In 1991, pointing out the benefits of a more decentralized and integrated service system for children and families in this country, we wrote, "Perhaps it is idealistic to expect the country can create a new and vital service system during the next 10 to 20 years."1 We nevertheless expressed the hope that there would be "bold and systemic change in the way services are provided."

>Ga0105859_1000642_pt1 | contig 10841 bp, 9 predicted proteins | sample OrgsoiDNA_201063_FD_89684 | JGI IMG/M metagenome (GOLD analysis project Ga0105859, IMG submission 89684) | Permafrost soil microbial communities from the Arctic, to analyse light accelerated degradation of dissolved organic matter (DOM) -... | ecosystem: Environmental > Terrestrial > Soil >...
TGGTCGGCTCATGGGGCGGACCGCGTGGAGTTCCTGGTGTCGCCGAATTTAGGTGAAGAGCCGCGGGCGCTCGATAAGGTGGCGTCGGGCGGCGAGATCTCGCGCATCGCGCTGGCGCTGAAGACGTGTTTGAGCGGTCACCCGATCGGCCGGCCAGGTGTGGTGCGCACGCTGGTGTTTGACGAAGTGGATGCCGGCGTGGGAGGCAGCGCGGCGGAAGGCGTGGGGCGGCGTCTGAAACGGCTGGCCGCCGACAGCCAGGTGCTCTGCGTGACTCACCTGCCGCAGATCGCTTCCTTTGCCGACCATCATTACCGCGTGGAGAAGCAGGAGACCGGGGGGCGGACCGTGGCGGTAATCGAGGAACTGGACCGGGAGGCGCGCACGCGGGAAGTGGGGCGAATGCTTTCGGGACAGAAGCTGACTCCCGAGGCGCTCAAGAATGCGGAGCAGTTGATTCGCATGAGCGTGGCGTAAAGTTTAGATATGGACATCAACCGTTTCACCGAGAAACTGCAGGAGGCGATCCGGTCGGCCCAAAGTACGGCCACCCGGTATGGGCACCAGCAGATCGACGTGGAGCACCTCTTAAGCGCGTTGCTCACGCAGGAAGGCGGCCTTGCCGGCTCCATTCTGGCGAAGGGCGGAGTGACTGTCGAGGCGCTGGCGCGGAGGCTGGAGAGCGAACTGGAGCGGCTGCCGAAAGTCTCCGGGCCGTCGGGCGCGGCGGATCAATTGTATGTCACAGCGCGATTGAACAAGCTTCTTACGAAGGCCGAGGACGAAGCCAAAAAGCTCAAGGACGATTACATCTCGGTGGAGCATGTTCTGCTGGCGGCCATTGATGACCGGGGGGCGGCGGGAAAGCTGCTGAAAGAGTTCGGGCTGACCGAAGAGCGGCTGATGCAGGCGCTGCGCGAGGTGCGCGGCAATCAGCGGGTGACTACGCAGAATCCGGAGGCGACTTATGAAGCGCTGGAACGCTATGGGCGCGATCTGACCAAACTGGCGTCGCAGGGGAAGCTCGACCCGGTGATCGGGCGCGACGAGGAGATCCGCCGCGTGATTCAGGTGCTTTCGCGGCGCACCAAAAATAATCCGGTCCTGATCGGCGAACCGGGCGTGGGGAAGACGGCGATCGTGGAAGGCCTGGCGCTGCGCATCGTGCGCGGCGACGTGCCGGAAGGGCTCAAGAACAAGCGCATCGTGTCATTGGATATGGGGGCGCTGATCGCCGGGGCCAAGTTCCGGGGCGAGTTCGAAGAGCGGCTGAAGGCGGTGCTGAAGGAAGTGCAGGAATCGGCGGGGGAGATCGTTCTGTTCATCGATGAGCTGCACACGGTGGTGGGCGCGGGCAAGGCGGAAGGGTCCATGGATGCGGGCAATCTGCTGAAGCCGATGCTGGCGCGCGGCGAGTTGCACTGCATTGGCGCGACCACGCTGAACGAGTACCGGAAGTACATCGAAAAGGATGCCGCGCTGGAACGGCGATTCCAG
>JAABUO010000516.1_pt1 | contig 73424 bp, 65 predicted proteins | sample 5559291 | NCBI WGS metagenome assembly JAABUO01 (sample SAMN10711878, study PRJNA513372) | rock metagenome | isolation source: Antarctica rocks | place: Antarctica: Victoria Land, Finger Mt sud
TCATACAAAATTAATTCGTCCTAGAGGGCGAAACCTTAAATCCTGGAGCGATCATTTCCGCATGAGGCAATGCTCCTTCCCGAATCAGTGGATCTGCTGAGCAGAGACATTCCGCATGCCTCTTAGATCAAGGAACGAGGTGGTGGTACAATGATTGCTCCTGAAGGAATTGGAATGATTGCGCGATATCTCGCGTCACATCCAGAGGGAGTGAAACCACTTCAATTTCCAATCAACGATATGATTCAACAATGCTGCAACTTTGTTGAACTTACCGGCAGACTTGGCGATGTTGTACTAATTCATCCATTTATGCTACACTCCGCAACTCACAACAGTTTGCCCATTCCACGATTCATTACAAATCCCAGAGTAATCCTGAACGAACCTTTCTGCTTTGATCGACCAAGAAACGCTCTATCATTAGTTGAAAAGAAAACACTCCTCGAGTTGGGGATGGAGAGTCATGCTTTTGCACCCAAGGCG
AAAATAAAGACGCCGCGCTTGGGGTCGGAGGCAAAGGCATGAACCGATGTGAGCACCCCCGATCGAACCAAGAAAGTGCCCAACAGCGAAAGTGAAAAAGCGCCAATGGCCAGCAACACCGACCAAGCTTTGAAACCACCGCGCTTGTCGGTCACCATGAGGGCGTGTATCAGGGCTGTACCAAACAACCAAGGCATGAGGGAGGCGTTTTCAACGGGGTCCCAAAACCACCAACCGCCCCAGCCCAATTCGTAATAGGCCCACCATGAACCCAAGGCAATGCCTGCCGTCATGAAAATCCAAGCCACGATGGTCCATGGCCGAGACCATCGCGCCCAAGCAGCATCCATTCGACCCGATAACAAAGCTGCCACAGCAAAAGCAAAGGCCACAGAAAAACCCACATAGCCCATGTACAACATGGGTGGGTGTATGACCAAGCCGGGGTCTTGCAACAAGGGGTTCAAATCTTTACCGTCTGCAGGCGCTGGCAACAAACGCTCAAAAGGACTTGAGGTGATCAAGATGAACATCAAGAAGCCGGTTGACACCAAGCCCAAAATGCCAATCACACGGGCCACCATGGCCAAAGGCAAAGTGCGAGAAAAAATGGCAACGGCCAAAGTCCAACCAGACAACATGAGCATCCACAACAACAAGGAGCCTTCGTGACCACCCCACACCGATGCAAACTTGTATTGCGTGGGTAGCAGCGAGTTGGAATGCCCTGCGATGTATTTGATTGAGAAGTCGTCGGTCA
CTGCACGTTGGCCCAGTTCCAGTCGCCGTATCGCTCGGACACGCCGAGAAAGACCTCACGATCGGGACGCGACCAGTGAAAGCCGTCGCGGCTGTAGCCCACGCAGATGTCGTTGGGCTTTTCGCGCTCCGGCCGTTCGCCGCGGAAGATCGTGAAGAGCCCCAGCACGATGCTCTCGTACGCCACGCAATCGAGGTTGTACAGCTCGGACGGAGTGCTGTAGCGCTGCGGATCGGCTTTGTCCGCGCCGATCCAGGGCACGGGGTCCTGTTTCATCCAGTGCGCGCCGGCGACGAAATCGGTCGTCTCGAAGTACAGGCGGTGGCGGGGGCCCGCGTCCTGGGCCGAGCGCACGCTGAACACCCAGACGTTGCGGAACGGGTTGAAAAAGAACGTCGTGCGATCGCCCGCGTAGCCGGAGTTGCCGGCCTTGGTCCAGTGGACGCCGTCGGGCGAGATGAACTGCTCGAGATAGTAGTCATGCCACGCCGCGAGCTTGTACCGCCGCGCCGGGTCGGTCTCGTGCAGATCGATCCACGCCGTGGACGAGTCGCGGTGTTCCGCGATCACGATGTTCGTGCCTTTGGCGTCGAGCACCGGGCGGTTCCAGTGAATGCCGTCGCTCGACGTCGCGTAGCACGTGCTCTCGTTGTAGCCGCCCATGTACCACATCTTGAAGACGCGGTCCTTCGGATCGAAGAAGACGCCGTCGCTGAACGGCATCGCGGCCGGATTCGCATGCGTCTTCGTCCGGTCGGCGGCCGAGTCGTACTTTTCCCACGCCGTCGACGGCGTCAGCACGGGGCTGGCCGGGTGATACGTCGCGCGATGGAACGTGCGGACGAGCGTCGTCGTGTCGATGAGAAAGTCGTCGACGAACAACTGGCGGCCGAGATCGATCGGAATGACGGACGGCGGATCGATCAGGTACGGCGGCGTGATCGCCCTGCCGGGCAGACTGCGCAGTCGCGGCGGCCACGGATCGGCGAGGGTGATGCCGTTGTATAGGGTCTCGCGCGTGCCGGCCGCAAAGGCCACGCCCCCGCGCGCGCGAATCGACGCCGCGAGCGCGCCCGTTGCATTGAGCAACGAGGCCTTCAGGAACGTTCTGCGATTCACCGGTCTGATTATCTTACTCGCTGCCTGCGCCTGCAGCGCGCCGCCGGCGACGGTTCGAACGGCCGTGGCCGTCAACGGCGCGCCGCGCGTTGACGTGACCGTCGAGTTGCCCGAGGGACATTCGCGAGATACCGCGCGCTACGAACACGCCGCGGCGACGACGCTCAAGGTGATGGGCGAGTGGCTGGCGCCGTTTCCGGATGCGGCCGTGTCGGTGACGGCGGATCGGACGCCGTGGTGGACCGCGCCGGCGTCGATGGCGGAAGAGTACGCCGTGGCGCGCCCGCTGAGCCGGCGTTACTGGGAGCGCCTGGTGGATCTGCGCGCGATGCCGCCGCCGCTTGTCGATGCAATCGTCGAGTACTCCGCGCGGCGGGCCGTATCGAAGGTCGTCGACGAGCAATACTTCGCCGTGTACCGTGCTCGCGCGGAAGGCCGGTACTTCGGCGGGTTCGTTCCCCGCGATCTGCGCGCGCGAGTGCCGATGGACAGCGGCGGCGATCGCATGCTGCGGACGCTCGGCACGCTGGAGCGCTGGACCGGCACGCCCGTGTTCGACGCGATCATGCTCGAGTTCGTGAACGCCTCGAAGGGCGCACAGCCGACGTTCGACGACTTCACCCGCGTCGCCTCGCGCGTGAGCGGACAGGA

The 2 years since our piece was written constitute a fifth of the minimum amount of time that we allotted for our hope of genuine change to come to fruition. It also happens that those 2 years have witnessed fiscal constraints at all levels of government that have been significantly more severe than the ones that formed the backdrop to our piece in 1991. To a degree fiscal necessities create incentives for agencies and systems to work collaboratively, but as we also wrote, "changing service